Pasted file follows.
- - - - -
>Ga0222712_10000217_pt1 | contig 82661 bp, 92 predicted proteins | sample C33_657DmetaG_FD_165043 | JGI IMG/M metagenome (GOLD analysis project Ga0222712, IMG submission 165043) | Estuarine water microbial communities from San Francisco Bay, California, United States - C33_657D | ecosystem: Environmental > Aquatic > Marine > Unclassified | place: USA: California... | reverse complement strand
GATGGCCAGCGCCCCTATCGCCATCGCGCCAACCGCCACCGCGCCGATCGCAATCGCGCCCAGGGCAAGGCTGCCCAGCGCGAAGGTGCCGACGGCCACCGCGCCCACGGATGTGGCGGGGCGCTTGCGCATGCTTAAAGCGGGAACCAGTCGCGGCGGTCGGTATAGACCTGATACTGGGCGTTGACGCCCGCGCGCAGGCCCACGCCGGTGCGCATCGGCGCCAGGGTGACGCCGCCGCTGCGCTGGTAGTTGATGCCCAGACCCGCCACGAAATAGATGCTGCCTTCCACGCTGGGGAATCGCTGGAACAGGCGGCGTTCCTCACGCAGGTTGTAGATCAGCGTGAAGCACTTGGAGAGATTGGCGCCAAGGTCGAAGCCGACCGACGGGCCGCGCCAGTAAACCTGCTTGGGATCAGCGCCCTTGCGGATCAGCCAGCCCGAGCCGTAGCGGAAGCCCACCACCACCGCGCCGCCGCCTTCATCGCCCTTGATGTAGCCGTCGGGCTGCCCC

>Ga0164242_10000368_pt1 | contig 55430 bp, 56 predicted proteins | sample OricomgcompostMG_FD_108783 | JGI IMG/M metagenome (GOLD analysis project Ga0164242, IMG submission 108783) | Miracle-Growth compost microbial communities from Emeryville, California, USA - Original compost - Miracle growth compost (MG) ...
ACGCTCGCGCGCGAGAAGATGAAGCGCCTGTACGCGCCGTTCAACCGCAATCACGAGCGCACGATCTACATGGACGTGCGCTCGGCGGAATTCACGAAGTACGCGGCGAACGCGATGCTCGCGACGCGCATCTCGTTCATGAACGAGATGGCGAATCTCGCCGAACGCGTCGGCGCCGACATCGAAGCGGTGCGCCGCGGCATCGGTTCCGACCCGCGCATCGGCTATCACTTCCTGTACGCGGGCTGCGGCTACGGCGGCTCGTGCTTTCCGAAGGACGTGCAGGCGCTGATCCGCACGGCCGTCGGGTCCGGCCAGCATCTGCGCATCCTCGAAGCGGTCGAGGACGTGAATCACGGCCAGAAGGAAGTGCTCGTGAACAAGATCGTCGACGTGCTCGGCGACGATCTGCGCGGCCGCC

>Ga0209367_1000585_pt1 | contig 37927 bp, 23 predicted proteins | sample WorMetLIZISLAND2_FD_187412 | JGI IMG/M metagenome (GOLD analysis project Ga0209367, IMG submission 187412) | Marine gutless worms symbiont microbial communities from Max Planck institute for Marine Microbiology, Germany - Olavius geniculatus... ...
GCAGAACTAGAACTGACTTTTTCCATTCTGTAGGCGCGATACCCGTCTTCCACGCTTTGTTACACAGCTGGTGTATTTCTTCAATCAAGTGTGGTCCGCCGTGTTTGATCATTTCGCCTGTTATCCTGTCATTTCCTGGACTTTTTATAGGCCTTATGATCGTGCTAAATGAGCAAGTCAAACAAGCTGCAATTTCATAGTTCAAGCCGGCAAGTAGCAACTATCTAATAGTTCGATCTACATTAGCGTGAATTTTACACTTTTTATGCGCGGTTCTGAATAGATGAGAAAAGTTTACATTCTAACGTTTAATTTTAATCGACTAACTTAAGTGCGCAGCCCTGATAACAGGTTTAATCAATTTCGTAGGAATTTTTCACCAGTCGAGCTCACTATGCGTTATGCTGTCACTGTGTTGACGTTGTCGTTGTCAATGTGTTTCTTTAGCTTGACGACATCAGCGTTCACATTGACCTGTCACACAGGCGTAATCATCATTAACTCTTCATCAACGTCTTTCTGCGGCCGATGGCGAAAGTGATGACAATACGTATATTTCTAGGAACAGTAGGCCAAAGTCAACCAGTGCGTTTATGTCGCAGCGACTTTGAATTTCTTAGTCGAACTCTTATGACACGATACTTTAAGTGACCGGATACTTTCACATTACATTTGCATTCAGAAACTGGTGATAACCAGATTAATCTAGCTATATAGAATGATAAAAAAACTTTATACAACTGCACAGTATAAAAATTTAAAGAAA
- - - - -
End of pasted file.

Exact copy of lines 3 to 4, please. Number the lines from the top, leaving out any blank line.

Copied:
>Ga0164242_10000368_pt1 | contig 55430 bp, 56 predicted proteins | sample OricomgcompostMG_FD_108783 | JGI IMG/M metagenome (GOLD analysis project Ga0164242, IMG submission 108783) | Miracle-Growth compost microbial communities from Emeryville, California, USA - Original compost - Miracle growth compost (MG) ...
ACGCTCGCGCGCGAGAAGATGAAGCGCCTGTACGCGCCGTTCAACCGCAATCACGAGCGCACGATCTACATGGACGTGCGCTCGGCGGAATTCACGAAGTACGCGGCGAACGCGATGCTCGCGACGCGCATCTCGTTCATGAACGAGATGGCGAATCTCGCCGAACGCGTCGGCGCCGACATCGAAGCGGTGCGCCGCGGCATCGGTTCCGACCCGCGCATCGGCTATCACTTCCTGTACGCGGGCTGCGGCTACGGCGGCTCGTGCTTTCCGAAGGACGTGCAGGCGCTGATCCGCACGGCCGTCGGGTCCGGCCAGCATCTGCGCATCCTCGAAGCGGTCGAGGACGTGAATCACGGCCAGAAGGAAGTGCTCGTGAACAAGATCGTCGACGTGCTCGGCGACGATCTGCGCGGCCGCC